## AP Statistics: Chapter 3 – Examining Relationships

response variable

A variable that measures the outcome of a study.

explanatory variable

A variable that helps explain or influences changes in a response variables.

dependent variables

Another term for “response variable.” Related to algebra.

independent variables

Another term for “explanatory variable.” Related to algebra.

scatterplot

A graph showing the relationship between *two quantitative variables* measured on the *same individuals.* Uses a horizontal and a vertical axis; the horizontal is an explanatory variable if the explanatory-response distinction is made.

direction

Is the scatterplot a positive or a negative correlation? This is the term we use to describe that.

form

The general look of a relationship on a scatterplot: Is it completely linear? Is it curved slightly?

clusters

On a scatterplot these are areas where the data congregates especially heavily. You should make an attempt to explain their existence.

strength of relationship

How closely do the points on a scatterplot follow a clear form? This is the term for measuring that in general, related to least-squares regression’s /r/ value.

correlation (r)

A measurement of the direction and strength of a linear relationship between two quantitative variables. Extremely important!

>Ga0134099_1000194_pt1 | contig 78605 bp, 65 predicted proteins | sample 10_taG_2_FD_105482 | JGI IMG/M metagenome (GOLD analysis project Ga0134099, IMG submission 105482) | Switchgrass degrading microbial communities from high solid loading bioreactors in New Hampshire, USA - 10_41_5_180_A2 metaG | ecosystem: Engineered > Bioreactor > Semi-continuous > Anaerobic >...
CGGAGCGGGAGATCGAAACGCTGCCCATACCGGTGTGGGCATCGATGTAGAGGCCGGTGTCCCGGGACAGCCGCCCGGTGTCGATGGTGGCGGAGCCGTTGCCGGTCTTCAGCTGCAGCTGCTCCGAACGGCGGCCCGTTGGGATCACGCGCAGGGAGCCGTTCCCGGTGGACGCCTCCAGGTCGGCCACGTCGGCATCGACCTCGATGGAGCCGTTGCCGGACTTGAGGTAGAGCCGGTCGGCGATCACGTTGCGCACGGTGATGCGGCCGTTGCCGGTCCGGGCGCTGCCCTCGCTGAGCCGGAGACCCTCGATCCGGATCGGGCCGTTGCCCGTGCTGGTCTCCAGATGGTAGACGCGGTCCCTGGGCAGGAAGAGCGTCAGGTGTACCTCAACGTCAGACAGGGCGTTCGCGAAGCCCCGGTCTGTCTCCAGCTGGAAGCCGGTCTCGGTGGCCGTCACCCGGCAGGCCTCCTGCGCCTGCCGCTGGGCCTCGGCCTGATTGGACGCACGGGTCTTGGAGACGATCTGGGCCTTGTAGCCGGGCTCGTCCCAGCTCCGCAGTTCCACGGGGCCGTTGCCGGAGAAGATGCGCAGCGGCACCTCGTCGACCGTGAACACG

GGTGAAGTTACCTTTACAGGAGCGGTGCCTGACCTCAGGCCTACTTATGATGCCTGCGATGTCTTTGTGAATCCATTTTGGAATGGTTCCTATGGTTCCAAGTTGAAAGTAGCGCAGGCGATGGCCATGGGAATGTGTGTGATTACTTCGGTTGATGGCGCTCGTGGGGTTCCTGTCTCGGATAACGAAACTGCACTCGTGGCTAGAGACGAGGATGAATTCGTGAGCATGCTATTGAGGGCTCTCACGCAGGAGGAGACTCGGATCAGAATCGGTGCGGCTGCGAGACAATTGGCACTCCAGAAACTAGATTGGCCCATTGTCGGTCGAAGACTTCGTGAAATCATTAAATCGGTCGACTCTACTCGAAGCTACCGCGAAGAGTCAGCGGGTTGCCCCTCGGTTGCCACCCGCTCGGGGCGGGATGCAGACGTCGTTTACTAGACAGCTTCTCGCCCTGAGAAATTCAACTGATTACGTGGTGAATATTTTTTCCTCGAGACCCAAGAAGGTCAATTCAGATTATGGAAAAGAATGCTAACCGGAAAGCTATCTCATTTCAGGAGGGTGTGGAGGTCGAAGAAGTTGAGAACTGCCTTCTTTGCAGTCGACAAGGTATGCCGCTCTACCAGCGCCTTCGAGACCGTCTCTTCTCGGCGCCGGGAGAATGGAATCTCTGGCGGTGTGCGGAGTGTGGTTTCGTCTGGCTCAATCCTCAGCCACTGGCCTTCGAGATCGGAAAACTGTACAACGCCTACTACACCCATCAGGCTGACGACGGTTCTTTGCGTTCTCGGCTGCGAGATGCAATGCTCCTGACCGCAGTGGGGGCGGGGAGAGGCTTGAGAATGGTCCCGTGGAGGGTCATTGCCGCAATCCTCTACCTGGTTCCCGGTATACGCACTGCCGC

n (It really doesn’t give a hoot which variable you call x and y in the equation)

Does correlation distinguish between explanatory and response variables? [yn]

n (r uses standardized values, so it doesn’t matter.)

Does r change when we change the units of measurement of the variables? [yn]

r > 0

When does r indicate a positive correlation? [_ _ _]

-1, 1

r is always between what two values? [_, _]

regression line

A line that describes how a response variable changes as an explanatory variable changes. We often use these to predict values of the RV for a given value of the EV.

extrapolation

The use of a regression line for prediction outside the range of values of the EV used to obtain the line. Oftentimes, these extrapolated values are not 100% accurate – but they’re still handy.

least-squares regression line

The regression line that makes the sum of the squared vertical distances of the data points from the line as small as possible. In other words: {http://www.dynamicgeometry.com/images/advancedSketchGallery/statistics/leastsq.gif}

residual

The difference between an observed value of the response variable and the value predicted by the regression line.

residual plot

A scatterplot of the regression residuals against the explanatory variable [EV]. Useful for seeing how closely a regression line fits the data.

coefficient of determination

The fraction of variation in the values of the response variable [RV] that can be explained by the least-squares regression line.

y (Least-squares regression uses the distances of the y variable. If you switch them, you get a different regression line. That’s no good!)

Is the distinction between explanatory and response variables significant in regression? [yn]

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